New supercomputer aims to simplify use of HPC
With a 425 per cent increase in the number of research projects in the past 10 years, the staff running the HPC facility at the University at Southampton choose to simplify the node architecture to better serve a growing community of both new and experienced HPC users.
Researchers from across the University of Southampton can now benefit from a new high performance computing (HPC) machine named Iridis 5. The new 1,300 Teraflop system was designed, integrated and configured by high performance compute, storage and data analytics integrator, OCF, and will support research demanding traditional HPC as well as projects requiring large-scale deep storage, big data analytics, web platforms for bioinformatics, and AI services.
‘Iridis 4 was based On Sandy Bridge and the current one we have got now is based on Sky Lake so you can see we have jumped four generations of development. Four years is a long time in HPC performance,’ stated Oz Parchment, director of i-solutions at the University of Southampton.
‘We are quite packed in terms of our users so were running pretty much constantly above 90 per cent utilisation. For us having a bigger system is about improving the throughput for our community’ Parchment added.
The new system Iridis 5 – four times more powerful than the University’s previous HPC system – is comprised of more than 20,000 Intel Skylake cores on a next generation Lenovo ThinkSystem SD530 server – the first UK installation of the hardware. In addition to the CPUs, it is using 10 Gigabyte servers containing 40 NVIDIA GTX 1080 Ti GPUs for projects that require high, single precision performance, and OCF has committed to the delivery of 20 Volta GPUs when they become available.
OCF’s xCAT-based software is used to manage the main HPC resources, with Bright Computing’s Advanced Linux Cluster Management software providing the research cloud and data analytics portions of the system.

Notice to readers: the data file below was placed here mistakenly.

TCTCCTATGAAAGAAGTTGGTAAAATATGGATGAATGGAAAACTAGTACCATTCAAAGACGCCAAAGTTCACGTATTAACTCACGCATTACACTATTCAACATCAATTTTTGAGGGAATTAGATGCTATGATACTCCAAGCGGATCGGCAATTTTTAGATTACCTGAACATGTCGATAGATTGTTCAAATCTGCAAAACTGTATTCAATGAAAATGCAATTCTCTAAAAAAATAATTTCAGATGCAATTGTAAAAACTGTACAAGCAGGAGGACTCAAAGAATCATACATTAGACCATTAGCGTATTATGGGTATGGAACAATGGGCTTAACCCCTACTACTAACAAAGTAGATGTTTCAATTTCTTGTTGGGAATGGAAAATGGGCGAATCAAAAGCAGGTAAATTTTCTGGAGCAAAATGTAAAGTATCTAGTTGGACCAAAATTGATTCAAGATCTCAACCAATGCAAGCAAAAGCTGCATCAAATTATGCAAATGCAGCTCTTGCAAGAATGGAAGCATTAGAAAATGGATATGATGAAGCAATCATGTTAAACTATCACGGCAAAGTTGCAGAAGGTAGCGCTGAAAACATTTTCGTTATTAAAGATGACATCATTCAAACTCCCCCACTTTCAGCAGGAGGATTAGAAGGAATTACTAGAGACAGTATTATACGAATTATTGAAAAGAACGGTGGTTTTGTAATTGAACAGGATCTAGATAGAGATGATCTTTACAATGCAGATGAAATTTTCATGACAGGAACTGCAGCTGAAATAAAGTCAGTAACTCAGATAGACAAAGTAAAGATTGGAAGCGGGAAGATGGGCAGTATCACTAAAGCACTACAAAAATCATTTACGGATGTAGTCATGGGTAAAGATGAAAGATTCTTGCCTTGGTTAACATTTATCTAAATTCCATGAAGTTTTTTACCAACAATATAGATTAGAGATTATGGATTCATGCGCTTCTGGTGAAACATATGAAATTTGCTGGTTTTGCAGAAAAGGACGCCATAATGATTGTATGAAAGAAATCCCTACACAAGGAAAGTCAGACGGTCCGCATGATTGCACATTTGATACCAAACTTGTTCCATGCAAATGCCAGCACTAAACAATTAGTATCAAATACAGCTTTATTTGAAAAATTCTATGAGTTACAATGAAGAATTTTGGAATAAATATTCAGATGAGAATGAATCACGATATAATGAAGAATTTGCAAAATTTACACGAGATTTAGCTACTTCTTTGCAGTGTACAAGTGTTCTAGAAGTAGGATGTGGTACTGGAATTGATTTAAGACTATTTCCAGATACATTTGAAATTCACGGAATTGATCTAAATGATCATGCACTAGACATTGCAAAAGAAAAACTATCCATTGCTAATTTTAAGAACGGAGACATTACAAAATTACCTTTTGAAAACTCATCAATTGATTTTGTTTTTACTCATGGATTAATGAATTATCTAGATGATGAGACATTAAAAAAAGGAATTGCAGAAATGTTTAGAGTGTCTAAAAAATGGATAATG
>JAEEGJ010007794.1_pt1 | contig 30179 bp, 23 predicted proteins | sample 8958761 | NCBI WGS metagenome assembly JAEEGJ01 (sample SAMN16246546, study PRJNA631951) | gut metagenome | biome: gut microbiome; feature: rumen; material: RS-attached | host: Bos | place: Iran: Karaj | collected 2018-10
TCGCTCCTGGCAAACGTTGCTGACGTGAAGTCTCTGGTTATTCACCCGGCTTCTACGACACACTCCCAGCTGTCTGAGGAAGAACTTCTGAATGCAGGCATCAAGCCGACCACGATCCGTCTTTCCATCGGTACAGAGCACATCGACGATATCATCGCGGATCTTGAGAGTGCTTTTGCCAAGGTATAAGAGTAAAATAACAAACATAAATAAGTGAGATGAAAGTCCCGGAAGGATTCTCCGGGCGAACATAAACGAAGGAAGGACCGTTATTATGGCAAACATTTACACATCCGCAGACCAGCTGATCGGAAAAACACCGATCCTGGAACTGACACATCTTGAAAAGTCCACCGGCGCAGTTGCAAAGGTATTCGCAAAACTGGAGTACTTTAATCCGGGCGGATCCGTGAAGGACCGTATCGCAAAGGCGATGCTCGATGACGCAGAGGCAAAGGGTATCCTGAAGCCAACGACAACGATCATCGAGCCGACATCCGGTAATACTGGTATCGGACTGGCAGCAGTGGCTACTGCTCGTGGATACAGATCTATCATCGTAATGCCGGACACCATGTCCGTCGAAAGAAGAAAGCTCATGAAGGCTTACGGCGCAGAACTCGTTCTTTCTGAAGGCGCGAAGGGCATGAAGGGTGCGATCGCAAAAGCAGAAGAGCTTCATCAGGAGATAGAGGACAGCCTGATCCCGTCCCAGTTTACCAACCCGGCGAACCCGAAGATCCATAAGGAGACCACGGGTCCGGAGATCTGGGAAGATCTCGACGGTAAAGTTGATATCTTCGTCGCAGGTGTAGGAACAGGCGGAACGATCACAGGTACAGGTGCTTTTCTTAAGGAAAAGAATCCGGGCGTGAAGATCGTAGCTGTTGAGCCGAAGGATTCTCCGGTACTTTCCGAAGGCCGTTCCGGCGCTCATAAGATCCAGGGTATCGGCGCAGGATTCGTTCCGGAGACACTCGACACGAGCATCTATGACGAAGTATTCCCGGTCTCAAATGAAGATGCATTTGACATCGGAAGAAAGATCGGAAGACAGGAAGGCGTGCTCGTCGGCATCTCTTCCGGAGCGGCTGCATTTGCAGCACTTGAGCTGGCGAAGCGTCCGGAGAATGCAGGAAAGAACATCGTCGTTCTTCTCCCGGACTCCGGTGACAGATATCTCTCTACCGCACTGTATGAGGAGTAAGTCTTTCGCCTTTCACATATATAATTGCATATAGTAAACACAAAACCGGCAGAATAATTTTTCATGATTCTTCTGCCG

‘In this case, there are really two main drivers for the new system. One is just the general growth of computer modelling in science and engineering, our business schools, economics department, geography and psychology users are all experiencing growth in the use of computational tools and computational modelling’ said Parchment.
‘The complexity of these models means that the only way to solve them is on large-scale supercomputers and so we not only have the traditional users, engineers, physicists, chemists but now we have a new generation of researchers from biology and these other areas that are looking at using large-scale systems’ added Parchment.
Syma Khalid, professor of computational biophysics at the University of Southampton, stated: ‘Our research focuses on understanding how biological membranes function – we use HPC to develop models to predict how membranes protect bacteria. The new insights we gain from our HPC studies have the potential to inform the development of novel antibiotics. We’ve had early access to Iridis 5 and it’s substantially bigger and faster than its previous iteration – it’s well ahead of any other in use at any university across the UK for the types of calculations we’re doing.’
With this increasingly broad and diverse portfolio of users Parchment and his colleagues must not only provide computing services but also try to teach users about the best way to access and derive value from the HPC system.
‘Even with the traditional usage model we get about 30 new projects starting every month and there will be a small proportion of experienced users and a larger proportion of undergraduates transitioning to post-graduate studies and they might never have touched a supercomputer before,’ said Parchment.
‘In some ways, although the field might be traditional and might have a very long history with HPC, the people that turn up don’t necessarily have that. We have to do some quite basic introductions to Linux, cluster computing or supercomputing. These are mainly online training courses that we push out to those people and sometimes face to face interactions if their challenges are particularly complicated,’ added Parchment.